Gunviolence is plaguing the United States of America, seemingly more and moreevery day. With these increasing numbers comes even more opponentsto guns, but surprisingly, also more proponents. After every mass shooting or nationallyrecognized act of gun violence, one of the first things scrutinized is thesuspect’s mental health history. It is rather evident that the immediate accusingof mental illness is a diversion from the real problem at hand: lack ofadequate gun control. A multitude of epidemiological studies overthe past twenty years have shown that the majority of people with severe mentalillnesses are not any more likely to be violent or criminal than anyone else.
In fact, people with severe mental disorders are more susceptible and over 10times more likely to be the victims of violent crimes.Only approximately 3 percent to 5 percent of violent doings are attributed topeople living with a serious mental illness, according to the United StatesDepartment of Health and Human Services.1 Alongwith this, the United States has a significantly less percentage of mentallyill citizens compared to Britain, yet 40 times the gun deaths.2 Additionally,current research suggests that there is a minimal correlation betweenpsychiatric disorders and violent crimes. Mass shootings by those living with seriousmental illnesses represent less than 1 percent of yearly gun-related killings.
3 Inalmost every mass shooting in the past 5 years, the acts committed reflectlarger cultural prejudice and socio-demographic factors, such as race/ethnicity,politics, and social class. Due to this mistaken notion that there is acorrelation between violence and mental health, stigma has significantlyincreased and mental health programs have significantly decreased.According to the National Association of State Mental Health Program DirectorRobert Glover, there is no one area of mental health care that we can targetand expect to prevent tragic events. Instead, states and local municipalitiesshould aim to provide a full sprectrum of accommodations, including accessibleresidential care, inpatient and outpatient care, emergency services andaffordable medication.4 Thepurpose of mental health laws is to provide proper treatment to persons withmental illnesses: not get stuck on the goal of keeping guns out of their hands. Theremust be sufficient safeguards in place in addition to adequate health care and increasedaccessibility.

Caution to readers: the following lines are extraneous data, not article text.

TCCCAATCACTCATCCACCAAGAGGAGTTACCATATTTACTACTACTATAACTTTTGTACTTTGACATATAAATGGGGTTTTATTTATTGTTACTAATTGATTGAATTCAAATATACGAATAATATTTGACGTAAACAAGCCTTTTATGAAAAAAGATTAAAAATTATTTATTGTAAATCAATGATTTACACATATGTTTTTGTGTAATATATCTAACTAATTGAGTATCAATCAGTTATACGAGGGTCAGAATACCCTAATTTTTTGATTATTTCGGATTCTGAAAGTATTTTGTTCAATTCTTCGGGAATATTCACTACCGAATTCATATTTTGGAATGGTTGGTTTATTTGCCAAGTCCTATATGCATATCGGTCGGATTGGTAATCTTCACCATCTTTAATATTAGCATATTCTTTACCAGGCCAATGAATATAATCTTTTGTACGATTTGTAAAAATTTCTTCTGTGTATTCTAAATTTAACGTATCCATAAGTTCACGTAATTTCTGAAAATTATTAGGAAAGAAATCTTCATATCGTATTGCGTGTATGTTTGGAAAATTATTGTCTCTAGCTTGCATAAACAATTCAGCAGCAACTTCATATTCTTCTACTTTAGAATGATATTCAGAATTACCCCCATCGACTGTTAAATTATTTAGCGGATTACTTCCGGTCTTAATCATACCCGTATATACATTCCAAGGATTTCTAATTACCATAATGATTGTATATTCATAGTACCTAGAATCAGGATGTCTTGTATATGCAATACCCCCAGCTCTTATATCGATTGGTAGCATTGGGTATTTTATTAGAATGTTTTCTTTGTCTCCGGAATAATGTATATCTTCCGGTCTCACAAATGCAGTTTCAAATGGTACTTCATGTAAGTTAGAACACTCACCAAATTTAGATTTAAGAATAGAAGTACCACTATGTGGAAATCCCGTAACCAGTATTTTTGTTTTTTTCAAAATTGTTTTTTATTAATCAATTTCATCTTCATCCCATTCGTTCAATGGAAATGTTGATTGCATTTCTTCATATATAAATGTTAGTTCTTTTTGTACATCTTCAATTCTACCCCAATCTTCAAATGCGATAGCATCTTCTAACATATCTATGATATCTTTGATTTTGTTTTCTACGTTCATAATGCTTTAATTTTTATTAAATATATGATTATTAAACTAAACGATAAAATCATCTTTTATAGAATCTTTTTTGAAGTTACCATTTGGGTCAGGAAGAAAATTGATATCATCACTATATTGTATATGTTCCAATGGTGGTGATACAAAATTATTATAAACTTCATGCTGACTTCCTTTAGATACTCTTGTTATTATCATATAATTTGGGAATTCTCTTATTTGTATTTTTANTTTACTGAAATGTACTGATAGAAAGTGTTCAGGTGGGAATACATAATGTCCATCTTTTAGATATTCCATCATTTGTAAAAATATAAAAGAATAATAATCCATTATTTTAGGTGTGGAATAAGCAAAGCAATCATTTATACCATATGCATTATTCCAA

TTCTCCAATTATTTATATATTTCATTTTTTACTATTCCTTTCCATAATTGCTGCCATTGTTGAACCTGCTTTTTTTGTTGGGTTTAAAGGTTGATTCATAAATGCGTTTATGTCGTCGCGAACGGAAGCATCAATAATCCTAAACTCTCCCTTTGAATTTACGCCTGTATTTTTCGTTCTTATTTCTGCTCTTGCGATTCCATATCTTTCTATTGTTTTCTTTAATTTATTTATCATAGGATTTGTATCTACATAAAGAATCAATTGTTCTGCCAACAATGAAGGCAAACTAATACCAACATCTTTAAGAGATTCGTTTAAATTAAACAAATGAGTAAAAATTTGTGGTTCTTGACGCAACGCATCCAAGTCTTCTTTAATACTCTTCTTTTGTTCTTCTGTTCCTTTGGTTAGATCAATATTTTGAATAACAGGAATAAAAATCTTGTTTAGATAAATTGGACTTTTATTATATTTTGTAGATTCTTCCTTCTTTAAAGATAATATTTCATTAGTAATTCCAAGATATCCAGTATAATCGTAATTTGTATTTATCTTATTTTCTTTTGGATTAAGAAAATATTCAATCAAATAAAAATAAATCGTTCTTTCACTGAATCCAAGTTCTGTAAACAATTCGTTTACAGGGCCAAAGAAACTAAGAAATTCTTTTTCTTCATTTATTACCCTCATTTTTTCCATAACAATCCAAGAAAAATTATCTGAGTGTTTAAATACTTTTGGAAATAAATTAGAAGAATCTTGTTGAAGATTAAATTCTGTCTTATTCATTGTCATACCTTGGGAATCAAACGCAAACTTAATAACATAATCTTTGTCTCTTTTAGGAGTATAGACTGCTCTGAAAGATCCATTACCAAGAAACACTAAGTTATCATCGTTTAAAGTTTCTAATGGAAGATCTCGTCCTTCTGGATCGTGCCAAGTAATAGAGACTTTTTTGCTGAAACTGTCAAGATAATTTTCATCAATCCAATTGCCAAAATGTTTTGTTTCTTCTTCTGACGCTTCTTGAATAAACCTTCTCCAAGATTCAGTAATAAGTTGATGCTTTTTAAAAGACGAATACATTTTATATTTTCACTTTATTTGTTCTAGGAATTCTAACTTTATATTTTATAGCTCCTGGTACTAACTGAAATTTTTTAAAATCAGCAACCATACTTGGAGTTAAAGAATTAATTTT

In this paper, the mass shootings at Sandy Hook, Columbine,and the most recent Las Vegas shooting will be placed under the microscope toanalyze whether or not mental illness truly played a role and what could havebeen done to prevent these catastrophic events. Current mental health care, program budgetcuts, and their consequences will be addressed as well.It will be argued that significant reform needs to occur within current statemental health laws to increase funding and provide more accessible andencompassing programs. There must be significantly better solutionsto reduce gun violence.
These measures must be taken immediately as numbersof gun violence are rising in the United States at a rapid rate.These processes can and must include increasing and improving accessibility to mentalhealth care and services, ensuring all mental health care treatment servicesand programs are adequate and up-to-date, and attempting to alleviate anyconfusion or fear from friends and families of those with mental health issues.This requires distributing satisfactory resources equally throughoutcommunities and rewriting gun legislation to focus on treating mental illnessesproperly rather than criminalizing mental health.
OnDecember 14, 2012, in Newtown, Connecticut, 20-year-old Adam Lanza fatally shot20 children and six adult staff members at Sandy Hook Elementary School. Lanzahad been diagnosed with Asperger’s, a developmental disorder that affects one’sability to socialize and communicate: a high-functioning form of autism.Unsurprisingly, the media immediately went after autism and Asperger’s as aviolent disorder. There is little evidence to suggest that people withautism or Asperger’s are any more likely to be violent compared to the rest ofthe population.
Children with autism have been seen to reactunpredictably, sometimes aggressively, on occasion, but those outbursts are almostalways directed at themselves, says Lauren Elder, a clinical psychologist withAutism Speaks. These “violent acts” are the result of frustrationstemming from attempts to communicate and not being able to properly conveytheir needs or discomfort.5 “Toimply or suggest that some linkage exists is wrong and is harmful to more than1.5million law-abiding, nonviolent and wonderful individuals who live with autismevery day,” the Autism Society said in a statement following the devastatingattack in Newtown.6 Unfortunately,ever since the tragedy at Sandy Hook, stigma against not only autism, butmental health in general, has significantly increased.In addition to this and cutting back state and local funding, a new study bythe journal of Aggression and Violent Behavior claims to have found a linkbetween mass violence and autism.